A new study has reported on the effect of a family history of breast cancer, including among male family members, on breast cancer risk in women over 30. A history of breast cancer among first degree relatives (parent, sibling or child) and second degree relatives (grandparent, grandchild, aunt/uncle, niece/nephew, or half-sibling) is known to increase the risk of breast cancer. However, the reliability of self-reported data in some studies may be an issue when evaluating instances of multiple affected close and distant relatives. In addition, study data on affected males is limited. The study was designed to avoid these drawback.

The authors used the nationwide Swedish Family-Cancer Database to estimated the effect of family history of breast cancer for women of at least 30 years of age. The analysis was performed after adjusting for age at diagnosis, period of diagnosis, number of children, age at first birth, geographic region, and socioeconomic status.

Broadly speaking, the risk of breast cancer was found to be increased with both a first degree and second degree family history, as expected. The excess risks were very similar when either a father or a mother had breast cancer (1.73 and 1.74 times the expected risk, respectively). Having at least two female first-degree relatives with breast cancer increased the risk to approximately 2.8 times the expected risk, indicating an additive interaction. When both parents had breast cancer, the risk of breast cancer was increased approximately tenfold. The risk for a woman increased more when a brother had breast cancer (2.48) than when a sister was affected (1.87). With respect to second degree relatives, having a grandmother with breast cancer was associated with lower familial excess risk than having an affected half sister (1.27 and 1.26, respectively, for maternal relatives; 1.39 and 1.50, respectively, for paternal relatives). The authors summarize that when both parents are diagnosed with breast cancer, the risk for their daughter is increased tenfold. Having an affected brother results in a somewhat higher risk than having an affected sister. Male breast cancer appears to have a higher genetic basis than female breast cancer, which suggests the need for further research concerning the underlying mechanisms.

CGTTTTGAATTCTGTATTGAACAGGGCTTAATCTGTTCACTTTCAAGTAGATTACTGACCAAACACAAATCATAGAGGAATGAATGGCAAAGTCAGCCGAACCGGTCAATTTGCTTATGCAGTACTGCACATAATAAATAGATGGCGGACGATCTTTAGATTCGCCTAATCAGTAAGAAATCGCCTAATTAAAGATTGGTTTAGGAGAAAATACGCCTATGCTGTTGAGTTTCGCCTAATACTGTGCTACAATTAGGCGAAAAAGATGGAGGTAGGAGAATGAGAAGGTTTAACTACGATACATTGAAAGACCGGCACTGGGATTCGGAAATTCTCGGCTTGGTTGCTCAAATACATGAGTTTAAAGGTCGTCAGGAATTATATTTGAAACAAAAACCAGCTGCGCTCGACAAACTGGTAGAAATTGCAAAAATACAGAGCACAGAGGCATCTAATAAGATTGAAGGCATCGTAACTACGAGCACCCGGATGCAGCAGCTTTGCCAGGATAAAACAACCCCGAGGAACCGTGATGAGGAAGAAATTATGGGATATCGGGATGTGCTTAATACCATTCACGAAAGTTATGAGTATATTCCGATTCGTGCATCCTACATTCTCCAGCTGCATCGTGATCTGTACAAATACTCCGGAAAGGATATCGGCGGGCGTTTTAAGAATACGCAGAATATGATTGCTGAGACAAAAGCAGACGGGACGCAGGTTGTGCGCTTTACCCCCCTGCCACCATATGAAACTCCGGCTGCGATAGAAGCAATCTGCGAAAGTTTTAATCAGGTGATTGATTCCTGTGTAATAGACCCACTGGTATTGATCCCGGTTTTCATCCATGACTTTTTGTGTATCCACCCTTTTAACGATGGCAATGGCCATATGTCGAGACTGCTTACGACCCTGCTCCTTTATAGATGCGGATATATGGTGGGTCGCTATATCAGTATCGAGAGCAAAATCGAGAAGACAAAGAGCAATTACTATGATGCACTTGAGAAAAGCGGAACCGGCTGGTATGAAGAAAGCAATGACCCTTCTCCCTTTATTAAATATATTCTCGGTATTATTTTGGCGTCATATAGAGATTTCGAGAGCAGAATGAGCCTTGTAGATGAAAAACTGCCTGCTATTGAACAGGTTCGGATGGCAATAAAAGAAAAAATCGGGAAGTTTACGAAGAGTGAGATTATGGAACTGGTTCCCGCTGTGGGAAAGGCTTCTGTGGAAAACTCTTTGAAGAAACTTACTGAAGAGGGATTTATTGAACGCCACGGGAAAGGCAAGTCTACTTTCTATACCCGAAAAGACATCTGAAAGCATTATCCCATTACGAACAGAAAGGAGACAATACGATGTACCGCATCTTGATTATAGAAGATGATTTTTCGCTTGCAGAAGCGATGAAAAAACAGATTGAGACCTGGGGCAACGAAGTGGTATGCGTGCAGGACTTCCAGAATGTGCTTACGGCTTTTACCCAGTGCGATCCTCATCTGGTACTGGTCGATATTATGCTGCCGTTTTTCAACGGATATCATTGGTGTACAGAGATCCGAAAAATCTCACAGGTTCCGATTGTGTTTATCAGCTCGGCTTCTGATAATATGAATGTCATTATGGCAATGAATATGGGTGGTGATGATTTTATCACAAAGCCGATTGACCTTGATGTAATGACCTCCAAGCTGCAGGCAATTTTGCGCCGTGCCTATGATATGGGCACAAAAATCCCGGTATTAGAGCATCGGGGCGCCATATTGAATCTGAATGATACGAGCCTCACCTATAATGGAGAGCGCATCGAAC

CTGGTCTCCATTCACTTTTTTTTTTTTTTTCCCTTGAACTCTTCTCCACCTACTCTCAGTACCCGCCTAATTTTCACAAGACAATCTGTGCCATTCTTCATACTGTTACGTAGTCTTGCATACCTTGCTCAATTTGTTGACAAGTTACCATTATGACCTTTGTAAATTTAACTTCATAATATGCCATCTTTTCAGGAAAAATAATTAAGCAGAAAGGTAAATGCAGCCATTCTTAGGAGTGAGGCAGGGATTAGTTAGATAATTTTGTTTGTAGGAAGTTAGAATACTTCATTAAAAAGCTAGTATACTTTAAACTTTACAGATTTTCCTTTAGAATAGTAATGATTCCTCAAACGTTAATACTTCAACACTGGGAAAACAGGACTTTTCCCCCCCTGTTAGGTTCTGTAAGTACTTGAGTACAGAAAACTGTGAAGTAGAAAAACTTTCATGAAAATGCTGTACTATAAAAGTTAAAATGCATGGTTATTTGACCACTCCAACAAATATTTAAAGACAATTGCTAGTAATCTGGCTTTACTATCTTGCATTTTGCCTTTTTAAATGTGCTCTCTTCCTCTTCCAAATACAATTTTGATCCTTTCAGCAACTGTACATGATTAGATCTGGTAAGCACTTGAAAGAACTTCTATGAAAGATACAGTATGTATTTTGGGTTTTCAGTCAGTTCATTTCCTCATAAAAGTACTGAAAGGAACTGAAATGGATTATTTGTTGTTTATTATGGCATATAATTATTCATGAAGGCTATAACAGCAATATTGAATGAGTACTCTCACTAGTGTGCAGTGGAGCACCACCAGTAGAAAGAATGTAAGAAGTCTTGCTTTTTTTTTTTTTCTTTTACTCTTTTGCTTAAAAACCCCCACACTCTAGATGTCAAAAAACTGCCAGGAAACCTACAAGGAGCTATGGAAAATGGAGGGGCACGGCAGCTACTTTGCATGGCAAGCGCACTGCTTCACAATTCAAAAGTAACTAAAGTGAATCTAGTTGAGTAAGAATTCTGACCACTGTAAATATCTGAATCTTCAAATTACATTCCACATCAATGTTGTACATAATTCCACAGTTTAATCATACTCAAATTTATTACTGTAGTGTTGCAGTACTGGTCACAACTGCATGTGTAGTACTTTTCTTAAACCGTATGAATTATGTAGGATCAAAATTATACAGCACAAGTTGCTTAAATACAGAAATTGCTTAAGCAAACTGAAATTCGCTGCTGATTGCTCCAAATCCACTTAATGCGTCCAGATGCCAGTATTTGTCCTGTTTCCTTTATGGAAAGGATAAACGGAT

Familial breast cancer does not make BC inevitable

The BRCA mutation of study participants was unknown. However, based on previous research, a minority of breast cancer patients with a family history are BRCA mutation carriers. In fact, relatives of BRCA mutation carriers who do not themselves have a harmful BRCA mutation do not appear to have increased risk of breast cancer compared to the general population. While it is clear that familial breast cancer has a genetic component, it is by no means inevitable that a women with relatives with breast cancer will develop the disease. In fact, the study results show that the risk is less than three times the expected risk (which translates very approximately into a one in four or one in three lifetime risk of developing the disease) for most combinations of relatives with breast cancer. This suggests that lifestyle factors influence whether breast cancer develops. While most of those reading this news story already have breast cancer, there is still an opportunity to reduce the likelihood of breast cancer in high-risk daughters, grandchildren, and other relatives. Please see our articles on reducing breast cancer risk in our daughters (prenatal period and infancy, childhood and puberty, or teenage years and young adulthood) and sons for more information.